Despite celebrities from Emma Watson to Beyoncé to Taylor Swift stressing on the importance of feminism in the past few months, there’s still much work to do with female representation in film and television. According to a recent study, female protagonists in 2014’s highest-grossing films make up only 12%. It’s not just the number of women roles or women in the industry but also what kind of characters women portray and the kind of roles they play. Are they stereotypical? What message are they sending to the audience? Do the roles empower them or not? Feminist or misogynistic? One has to be careful with creating female characters since the audience and critics are still picking out errors when it comes to female representation.
The “strong woman” has been thrown around as the ideal model and the need for more and less weak ones has been a common response. So far a “strong woman” is a woman who is physically strong, independent, armed but still have sexual appeal and they tend to be paired up with a man. There’s nothing wrong with that and exploring female sexuality, but it seems that the woman always ends up with being a love interest and being saved by a male hero.
Author Silvia Moreno-Garcia said that “part of the problem is the desire for “likeability.” For niceness. Girls still have to be sugar and spice, or perhaps, kung-fu and a pretty face.” True, how many strong female characters don’t fit Hollywood beauty standards? Do these common pretty strong women represent all women? Do they need to be attractive? Are women still defined by their appearance?
And for some reason, the attention is usually more focused on the female character’s romance rather than what they do, for example Katniss Everdeen (played by Jennifer Lawrence) in The Hunger Games. The media has focused on the love triangle in the films and has even compared the dystopian series to Twilight, a romantic fantasy. The Hunger Games and Twilight have nothing in common other than centring on teens.
Writers are pressured to add female characters in male-dominated stories, for example The Hobbit in which the elf warrior Tauriel is incorporated to make the series less of a “sausage fest”. However her role in the story is mainly driven by her love for the dwarf Kili. She doesn’t have a single scene where she’s alone or shown to have a task that’s not related to romance. She does fight but she fights to get to where her man is.
Carolyn Blackwood, producer of The Hobbit, said “Boys and girls need to see women doing strong things, because if you don’t see it, you can’t even imagine it.” It’s a good idea but we don’t see it in The Hobbit and what are these strong things? Additionally, there’s only one major female character in the films while Cate Blanchett’s elf queen Galadriel and several other women are in minor positions. Yes, they do fight in…the last film only and it’s either brief or off-screen. All the focus, in regards to women, is Tauriel breaking rules and fighting her way to get closer to her love interest.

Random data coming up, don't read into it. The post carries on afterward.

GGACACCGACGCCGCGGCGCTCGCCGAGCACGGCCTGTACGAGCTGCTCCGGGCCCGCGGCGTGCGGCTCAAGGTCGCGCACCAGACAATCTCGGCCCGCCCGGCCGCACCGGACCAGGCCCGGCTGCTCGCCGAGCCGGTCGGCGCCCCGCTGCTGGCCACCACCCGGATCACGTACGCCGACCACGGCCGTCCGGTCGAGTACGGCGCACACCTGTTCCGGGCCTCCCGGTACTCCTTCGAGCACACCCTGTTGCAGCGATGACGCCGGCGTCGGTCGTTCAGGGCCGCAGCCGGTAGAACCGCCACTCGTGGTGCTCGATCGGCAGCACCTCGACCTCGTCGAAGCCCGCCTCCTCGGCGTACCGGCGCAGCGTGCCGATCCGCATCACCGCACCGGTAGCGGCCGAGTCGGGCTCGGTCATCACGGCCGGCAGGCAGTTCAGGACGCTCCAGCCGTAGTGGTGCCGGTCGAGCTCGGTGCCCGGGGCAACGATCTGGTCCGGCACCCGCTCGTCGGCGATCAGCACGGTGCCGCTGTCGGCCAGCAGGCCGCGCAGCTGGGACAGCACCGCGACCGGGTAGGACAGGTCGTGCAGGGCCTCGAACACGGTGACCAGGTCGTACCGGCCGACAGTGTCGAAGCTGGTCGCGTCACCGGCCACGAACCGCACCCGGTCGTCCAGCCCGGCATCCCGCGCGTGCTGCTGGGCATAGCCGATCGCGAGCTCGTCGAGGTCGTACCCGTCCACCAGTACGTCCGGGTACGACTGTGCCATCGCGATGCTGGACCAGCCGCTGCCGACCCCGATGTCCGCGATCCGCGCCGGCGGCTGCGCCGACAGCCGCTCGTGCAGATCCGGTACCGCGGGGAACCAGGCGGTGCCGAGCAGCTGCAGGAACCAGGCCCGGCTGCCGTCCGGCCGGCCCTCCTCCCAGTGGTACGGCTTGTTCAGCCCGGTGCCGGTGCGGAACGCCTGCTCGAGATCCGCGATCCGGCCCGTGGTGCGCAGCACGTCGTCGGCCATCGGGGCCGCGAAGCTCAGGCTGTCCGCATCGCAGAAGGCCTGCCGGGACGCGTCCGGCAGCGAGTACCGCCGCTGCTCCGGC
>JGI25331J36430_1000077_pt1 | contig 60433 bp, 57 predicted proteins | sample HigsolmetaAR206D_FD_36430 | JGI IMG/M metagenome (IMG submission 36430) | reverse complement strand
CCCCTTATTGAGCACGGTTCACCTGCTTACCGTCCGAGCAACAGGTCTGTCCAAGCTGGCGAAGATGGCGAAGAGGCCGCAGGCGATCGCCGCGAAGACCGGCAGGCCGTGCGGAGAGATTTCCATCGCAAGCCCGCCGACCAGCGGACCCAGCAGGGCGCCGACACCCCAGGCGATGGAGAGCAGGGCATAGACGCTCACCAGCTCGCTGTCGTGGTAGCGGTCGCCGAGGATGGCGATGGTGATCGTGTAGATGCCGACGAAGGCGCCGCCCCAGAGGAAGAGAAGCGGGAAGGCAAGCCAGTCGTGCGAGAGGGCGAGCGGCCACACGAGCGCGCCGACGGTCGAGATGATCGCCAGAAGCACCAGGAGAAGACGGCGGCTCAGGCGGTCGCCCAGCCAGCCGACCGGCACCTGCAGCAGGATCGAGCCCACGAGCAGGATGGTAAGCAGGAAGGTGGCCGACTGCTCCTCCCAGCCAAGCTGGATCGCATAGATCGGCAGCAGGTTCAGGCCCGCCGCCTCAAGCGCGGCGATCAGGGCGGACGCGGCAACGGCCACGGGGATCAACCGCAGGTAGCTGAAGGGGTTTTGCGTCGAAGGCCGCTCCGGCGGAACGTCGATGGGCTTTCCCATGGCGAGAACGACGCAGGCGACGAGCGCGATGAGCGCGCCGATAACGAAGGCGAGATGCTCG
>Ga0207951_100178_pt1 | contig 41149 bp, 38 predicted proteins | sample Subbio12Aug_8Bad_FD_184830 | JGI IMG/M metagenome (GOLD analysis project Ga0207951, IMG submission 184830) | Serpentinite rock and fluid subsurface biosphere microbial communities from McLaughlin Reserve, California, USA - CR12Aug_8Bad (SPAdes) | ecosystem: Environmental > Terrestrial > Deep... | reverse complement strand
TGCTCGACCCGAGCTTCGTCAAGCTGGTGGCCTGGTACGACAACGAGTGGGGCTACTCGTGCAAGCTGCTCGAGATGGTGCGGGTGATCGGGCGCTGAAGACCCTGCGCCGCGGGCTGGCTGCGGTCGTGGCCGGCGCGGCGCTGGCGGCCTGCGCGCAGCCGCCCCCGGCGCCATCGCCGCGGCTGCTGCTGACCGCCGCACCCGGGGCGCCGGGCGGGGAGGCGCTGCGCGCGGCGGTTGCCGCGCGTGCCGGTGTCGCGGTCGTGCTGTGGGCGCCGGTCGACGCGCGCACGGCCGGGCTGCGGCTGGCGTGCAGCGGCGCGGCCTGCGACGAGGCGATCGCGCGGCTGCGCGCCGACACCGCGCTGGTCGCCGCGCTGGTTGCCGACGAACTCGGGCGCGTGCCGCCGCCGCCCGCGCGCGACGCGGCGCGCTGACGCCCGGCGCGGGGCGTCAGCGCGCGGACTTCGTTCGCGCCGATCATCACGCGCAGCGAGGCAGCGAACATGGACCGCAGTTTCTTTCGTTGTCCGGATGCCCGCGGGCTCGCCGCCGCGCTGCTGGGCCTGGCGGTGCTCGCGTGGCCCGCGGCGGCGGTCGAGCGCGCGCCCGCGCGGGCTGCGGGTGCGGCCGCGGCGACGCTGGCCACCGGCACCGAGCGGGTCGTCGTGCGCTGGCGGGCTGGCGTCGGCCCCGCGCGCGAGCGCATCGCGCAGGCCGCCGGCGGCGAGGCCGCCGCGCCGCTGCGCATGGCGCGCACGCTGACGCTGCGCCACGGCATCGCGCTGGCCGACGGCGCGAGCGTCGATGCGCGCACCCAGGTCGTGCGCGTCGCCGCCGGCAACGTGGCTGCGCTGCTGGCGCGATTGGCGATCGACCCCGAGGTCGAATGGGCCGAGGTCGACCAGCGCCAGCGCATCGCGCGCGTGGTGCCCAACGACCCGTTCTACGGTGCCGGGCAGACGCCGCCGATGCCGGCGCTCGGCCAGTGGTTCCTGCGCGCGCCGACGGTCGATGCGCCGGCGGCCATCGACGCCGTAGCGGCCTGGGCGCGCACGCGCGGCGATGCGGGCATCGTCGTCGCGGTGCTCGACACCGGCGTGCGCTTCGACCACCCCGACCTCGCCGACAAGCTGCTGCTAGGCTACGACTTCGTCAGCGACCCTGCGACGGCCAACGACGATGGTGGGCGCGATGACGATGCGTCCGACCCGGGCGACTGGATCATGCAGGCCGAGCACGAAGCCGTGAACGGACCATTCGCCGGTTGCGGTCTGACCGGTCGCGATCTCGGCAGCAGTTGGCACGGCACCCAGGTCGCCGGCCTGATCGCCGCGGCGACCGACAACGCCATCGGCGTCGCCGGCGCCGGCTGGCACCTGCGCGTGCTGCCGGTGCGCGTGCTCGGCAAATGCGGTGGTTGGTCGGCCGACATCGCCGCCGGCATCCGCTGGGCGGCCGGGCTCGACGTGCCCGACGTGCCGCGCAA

Is there a reason for why female characters needs to be tied to romance? Where are the single ladies? We see these strong women start out as strong but end up in a traditional position or close to it. Their personality range is limited to fierce and soft.
Another thing that I’ve noticed is a growing number of female characters enduring “manpain” which describes the pain the male protagonist suffers because of things such as trauma or something that threatens his morality. Female characters are often sacrificed their lives for these men, helping them without giving a thought about their own wellbeing. It’s refreshing for the man to be emotional and not masculine but what about the women? The story still revolves around the man even if the protagonist is a woman.
It seems that women fare better in the television than in the film arena. Game of Thrones and True Blood have shown more diverse and well-rounded female characters, ranging from different ages to different types of “strong woman” to the point that the Game of Thrones author George R.R. Martin was asked what his secret was to writing women and surprisingly his female characters remain unchanged in the television adaptation – drawing in a large female audience. We see intelligence being represented as a trait that makes a women strong as well as the traditional roles of wife and mother not hindering the autonomy of women.
Among the new shows that concentrate on new definitions of the strong woman are the critically acclaimed Outlander and How To Get Away from Murder. Not only is the latter’s protagonist Annalise Keating (Viola Davis) is a woman with backbone and intelligence, she also represents diversity and an antithesis to stereotypes. Lindsey Addawoo explains “Only up until recently have black women began to star with more complex leading roles on primetime television that not only show off their brilliance, strength, and resilience, but also their fragility, vulnerability, and *gasp* humanity”. So it’s good to see this representation striving.
Outlander centres on Claire, a modern woman with a medical background, who time travels to 17th century Scotland where women face restrictions and therefore her beliefs and actions often clash with the locals. Of course she has a love interest but that doesn’t stop her from being independent or standing her ground which outshines her romantic relationship.
Hopefully 2015 would be more promising for female characters in film, and bring more improved aspects of the “strong woman” and less women being primarily designated to the romance plot.